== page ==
The European Enlightenment: Glossary

Capitalism


   Capitalism is a difficult, problematic term; it applies to a diversity of phenomenon spread across disparate historical cultures with substantially variable world views. However, the term is an Enlightenment European term used to describe European practices; so the term "capitalism" means more than just a body of social practices easily applied across geographical and historical distances, it is also a "way of thinking," and as a way of thinking does not necessarily apply to earlier European origins of capitalism or to capitalism as practiced in other cultures.

   The earliest forms of capitalism—which we call "mercantilism"—originate in Rome, the Middle East, and the early Middle Ages. Mercantilism might be roughly defined as the distribution of goods in order to realize a profit. Goods are bought at one site for a certain price and moved to another site and sold at a higher price. As the Roman empire expanded, mercantilism correspondingly expanded. But the contraction of the Roman empire from the fifth century onwards also contracted mercantilism until, by the 700's, it was not a substantial aspect of European culture, that is, European economies tended to localize. Arabic cultures, on the other hand, had a long history of mercantilism, living as they did on the trade routes between three great empires: Egypt, Persia, and later Byzantium. As Islam from the seventh century A.D. onwards spread like wildfire across Northern Africa, Spain, the Middle East and Asia, Arabic mercantilism assumed an unprecedented global character. The medieval Europeans essentially learned mercantilism from their Islamic neighbors, evidenced in large part by the number of economic terms in European languages that are derived from Arabic, such as tariff and traffic. From the 1300's, Europeans would begin expanding their mercantile practices, resulting in a social mobility hitherto unseen in European culture as well as pushing Europeans, as it did the Muslims, to explore distant parts of the globe. The voyages of discovery were entirely driven by mercantile ambitions.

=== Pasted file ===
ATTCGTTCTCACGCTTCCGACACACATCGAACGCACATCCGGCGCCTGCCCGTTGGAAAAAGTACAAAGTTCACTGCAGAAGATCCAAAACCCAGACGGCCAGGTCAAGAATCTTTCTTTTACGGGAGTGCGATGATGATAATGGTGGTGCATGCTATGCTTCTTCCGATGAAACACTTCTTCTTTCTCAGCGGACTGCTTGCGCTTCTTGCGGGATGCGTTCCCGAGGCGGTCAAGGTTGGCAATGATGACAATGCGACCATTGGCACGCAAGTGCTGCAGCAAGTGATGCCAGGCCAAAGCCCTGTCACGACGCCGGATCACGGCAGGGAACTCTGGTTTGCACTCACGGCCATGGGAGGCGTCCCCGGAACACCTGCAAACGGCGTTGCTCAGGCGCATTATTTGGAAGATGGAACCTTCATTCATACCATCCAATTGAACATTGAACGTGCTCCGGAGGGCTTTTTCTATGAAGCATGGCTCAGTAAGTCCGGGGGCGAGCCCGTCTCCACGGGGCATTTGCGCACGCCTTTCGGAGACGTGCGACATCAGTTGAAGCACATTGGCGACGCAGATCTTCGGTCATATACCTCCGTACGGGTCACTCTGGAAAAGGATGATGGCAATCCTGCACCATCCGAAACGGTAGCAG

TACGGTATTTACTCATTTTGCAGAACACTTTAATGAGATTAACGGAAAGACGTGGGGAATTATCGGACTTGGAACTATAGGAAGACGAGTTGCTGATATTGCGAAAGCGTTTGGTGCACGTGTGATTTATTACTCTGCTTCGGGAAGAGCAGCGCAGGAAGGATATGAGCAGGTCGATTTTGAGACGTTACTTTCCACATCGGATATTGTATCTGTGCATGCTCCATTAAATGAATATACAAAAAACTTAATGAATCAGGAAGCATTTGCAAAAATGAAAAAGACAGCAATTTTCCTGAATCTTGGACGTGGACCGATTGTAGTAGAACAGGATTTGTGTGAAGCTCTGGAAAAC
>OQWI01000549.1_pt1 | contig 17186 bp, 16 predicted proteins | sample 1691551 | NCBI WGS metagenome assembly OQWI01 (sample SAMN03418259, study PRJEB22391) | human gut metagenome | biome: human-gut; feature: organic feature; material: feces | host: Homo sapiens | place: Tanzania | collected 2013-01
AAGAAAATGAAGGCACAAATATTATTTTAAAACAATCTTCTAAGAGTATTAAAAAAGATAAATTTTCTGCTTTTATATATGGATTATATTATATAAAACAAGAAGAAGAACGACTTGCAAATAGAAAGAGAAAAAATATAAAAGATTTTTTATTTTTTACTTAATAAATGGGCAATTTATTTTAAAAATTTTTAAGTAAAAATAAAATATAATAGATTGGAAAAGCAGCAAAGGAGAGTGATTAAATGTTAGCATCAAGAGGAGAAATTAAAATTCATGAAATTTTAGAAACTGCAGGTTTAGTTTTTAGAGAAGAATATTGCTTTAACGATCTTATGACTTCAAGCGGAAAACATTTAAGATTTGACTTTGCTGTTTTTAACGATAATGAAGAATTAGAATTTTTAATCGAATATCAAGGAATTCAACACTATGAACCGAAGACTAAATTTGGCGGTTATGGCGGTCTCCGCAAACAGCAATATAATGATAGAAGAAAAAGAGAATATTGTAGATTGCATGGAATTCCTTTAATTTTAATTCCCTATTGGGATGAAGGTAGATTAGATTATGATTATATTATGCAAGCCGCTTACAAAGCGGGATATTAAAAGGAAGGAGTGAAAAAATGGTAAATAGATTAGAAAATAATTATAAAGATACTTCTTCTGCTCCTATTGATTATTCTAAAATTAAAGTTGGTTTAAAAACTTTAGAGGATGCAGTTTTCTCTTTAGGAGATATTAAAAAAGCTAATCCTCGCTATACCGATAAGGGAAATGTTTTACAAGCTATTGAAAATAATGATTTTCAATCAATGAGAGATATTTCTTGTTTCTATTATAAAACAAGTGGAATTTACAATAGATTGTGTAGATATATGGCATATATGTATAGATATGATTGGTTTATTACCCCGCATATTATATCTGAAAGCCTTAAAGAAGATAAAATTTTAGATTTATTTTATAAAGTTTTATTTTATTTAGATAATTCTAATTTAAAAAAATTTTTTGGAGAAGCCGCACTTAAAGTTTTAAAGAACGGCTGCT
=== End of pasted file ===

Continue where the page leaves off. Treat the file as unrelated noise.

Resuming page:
As time went on in Europe, mercantilism gradually evolved into economic practices that would eventually be called capitalism. Capitalism is based on the same principle as mercantilism: the large-scale realization of a profit by acquiring goods for lower prices than one sells them. But capitalism as a practice is characterized by the following:



The European Enlightenment
Adam Smith, The Wealth of Nations
The accumulation of the means of production (materials, land, tools) as property into a few hands; this accumulated property is called "capital" and the property-owners of these means of production are called "capitalists."

Productive labor—the human work necessary to produce goods and distribute them—takes the form of wage labor. That is, humans work for wages rather than for product. One of the aspects of wage labor is that the laborer tends not to be invested in the product. Labor also becomes "efficient," that is, it becomes defined by its "productivity"; capitalism increases individual productivity through "the division of labor," which divides productive labor into its smallest components. The result of the division of labor is to lower the value (in terms of skill and wages) of the individual worker; this would create immense social problems in Europe and America in the nineteenth and twentieth centuries.